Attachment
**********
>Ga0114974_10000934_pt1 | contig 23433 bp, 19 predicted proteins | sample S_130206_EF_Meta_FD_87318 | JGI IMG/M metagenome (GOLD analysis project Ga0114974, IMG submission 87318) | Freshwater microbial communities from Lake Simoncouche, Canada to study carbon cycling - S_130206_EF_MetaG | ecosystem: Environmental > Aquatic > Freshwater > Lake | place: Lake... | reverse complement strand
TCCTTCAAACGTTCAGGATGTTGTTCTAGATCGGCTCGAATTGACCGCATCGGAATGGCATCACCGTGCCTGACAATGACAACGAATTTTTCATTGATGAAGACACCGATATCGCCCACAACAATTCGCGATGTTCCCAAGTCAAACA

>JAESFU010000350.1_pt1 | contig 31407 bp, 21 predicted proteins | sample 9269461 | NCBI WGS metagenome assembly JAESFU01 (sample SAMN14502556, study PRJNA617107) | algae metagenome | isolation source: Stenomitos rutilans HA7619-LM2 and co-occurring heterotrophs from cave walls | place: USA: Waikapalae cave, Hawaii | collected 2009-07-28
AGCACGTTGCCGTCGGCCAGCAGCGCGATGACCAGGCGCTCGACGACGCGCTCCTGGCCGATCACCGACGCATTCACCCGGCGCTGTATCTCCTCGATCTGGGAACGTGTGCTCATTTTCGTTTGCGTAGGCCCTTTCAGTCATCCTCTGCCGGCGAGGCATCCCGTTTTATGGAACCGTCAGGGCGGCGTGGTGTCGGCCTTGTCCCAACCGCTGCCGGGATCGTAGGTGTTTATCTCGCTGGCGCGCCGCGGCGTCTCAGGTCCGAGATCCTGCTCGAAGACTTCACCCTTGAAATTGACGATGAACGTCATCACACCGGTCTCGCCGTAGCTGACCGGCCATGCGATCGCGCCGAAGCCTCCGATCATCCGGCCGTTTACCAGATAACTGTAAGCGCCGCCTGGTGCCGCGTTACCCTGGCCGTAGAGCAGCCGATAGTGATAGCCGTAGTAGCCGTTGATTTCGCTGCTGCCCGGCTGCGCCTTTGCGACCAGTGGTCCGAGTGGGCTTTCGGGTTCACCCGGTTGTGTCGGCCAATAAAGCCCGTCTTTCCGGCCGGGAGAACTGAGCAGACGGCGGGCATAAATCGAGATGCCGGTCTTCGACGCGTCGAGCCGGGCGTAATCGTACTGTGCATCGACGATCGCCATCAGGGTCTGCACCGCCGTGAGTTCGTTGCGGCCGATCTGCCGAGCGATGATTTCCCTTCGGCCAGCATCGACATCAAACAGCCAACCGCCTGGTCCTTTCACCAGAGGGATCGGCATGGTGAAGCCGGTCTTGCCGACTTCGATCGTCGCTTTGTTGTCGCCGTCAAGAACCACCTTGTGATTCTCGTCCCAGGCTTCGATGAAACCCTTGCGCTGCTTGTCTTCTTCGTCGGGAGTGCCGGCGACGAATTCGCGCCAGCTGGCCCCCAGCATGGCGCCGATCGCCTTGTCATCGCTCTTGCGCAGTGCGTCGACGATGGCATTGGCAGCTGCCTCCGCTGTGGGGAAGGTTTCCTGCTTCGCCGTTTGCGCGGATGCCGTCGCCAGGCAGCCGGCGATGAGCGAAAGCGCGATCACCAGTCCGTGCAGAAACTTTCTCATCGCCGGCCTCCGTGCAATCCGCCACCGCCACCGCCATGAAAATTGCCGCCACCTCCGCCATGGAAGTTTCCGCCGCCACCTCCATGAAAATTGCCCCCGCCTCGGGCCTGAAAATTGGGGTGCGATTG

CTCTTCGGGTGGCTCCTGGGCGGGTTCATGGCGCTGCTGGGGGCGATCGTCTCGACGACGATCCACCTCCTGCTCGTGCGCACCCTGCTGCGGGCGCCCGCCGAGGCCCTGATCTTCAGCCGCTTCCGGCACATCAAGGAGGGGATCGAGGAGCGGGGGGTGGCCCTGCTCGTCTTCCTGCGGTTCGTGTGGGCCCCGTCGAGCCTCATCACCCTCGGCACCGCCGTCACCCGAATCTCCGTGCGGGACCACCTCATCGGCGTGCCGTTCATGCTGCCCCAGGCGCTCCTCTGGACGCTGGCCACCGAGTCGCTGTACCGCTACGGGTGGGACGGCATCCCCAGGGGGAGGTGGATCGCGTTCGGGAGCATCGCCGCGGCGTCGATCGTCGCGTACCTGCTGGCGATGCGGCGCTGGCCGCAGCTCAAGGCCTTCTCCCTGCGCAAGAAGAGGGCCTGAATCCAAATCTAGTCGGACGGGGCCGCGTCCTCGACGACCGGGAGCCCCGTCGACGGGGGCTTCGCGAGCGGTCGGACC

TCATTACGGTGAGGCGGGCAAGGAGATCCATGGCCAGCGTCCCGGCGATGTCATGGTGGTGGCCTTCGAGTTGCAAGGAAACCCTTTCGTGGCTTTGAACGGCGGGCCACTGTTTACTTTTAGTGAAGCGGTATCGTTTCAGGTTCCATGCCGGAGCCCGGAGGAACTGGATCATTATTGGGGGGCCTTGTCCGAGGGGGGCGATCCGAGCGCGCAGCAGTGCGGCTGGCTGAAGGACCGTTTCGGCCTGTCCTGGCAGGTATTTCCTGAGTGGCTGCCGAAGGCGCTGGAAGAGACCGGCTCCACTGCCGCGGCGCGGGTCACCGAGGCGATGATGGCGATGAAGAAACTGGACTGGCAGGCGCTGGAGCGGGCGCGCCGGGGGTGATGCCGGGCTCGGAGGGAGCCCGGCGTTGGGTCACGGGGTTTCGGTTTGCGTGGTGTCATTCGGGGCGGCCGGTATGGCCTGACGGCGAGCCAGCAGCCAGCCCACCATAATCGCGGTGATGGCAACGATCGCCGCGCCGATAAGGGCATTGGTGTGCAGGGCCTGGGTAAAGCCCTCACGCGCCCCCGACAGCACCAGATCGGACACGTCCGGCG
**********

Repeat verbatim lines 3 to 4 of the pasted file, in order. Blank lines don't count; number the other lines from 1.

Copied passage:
>JAESFU010000350.1_pt1 | contig 31407 bp, 21 predicted proteins | sample 9269461 | NCBI WGS metagenome assembly JAESFU01 (sample SAMN14502556, study PRJNA617107) | algae metagenome | isolation source: Stenomitos rutilans HA7619-LM2 and co-occurring heterotrophs from cave walls | place: USA: Waikapalae cave, Hawaii | collected 2009-07-28
AGCACGTTGCCGTCGGCCAGCAGCGCGATGACCAGGCGCTCGACGACGCGCTCCTGGCCGATCACCGACGCATTCACCCGGCGCTGTATCTCCTCGATCTGGGAACGTGTGCTCATTTTCGTTTGCGTAGGCCCTTTCAGTCATCCTCTGCCGGCGAGGCATCCCGTTTTATGGAACCGTCAGGGCGGCGTGGTGTCGGCCTTGTCCCAACCGCTGCCGGGATCGTAGGTGTTTATCTCGCTGGCGCGCCGCGGCGTCTCAGGTCCGAGATCCTGCTCGAAGACTTCACCCTTGAAATTGACGATGAACGTCATCACACCGGTCTCGCCGTAGCTGACCGGCCATGCGATCGCGCCGAAGCCTCCGATCATCCGGCCGTTTACCAGATAACTGTAAGCGCCGCCTGGTGCCGCGTTACCCTGGCCGTAGAGCAGCCGATAGTGATAGCCGTAGTAGCCGTTGATTTCGCTGCTGCCCGGCTGCGCCTTTGCGACCAGTGGTCCGAGTGGGCTTTCGGGTTCACCCGGTTGTGTCGGCCAATAAAGCCCGTCTTTCCGGCCGGGAGAACTGAGCAGACGGCGGGCATAAATCGAGATGCCGGTCTTCGACGCGTCGAGCCGGGCGTAATCGTACTGTGCATCGACGATCGCCATCAGGGTCTGCACCGCCGTGAGTTCGTTGCGGCCGATCTGCCGAGCGATGATTTCCCTTCGGCCAGCATCGACATCAAACAGCCAACCGCCTGGTCCTTTCACCAGAGGGATCGGCATGGTGAAGCCGGTCTTGCCGACTTCGATCGTCGCTTTGTTGTCGCCGTCAAGAACCACCTTGTGATTCTCGTCCCAGGCTTCGATGAAACCCTTGCGCTGCTTGTCTTCTTCGTCGGGAGTGCCGGCGACGAATTCGCGCCAGCTGGCCCCCAGCATGGCGCCGATCGCCTTGTCATCGCTCTTGCGCAGTGCGTCGACGATGGCATTGGCAGCTGCCTCCGCTGTGGGGAAGGTTTCCTGCTTCGCCGTTTGCGCGGATGCCGTCGCCAGGCAGCCGGCGATGAGCGAAAGCGCGATCACCAGTCCGTGCAGAAACTTTCTCATCGCCGGCCTCCGTGCAATCCGCCACCGCCACCGCCATGAAAATTGCCGCCACCTCCGCCATGGAAGTTTCCGCCGCCACCTCCATGAAAATTGCCCCCGCCTCGGGCCTGAAAATTGGGGTGCGATTG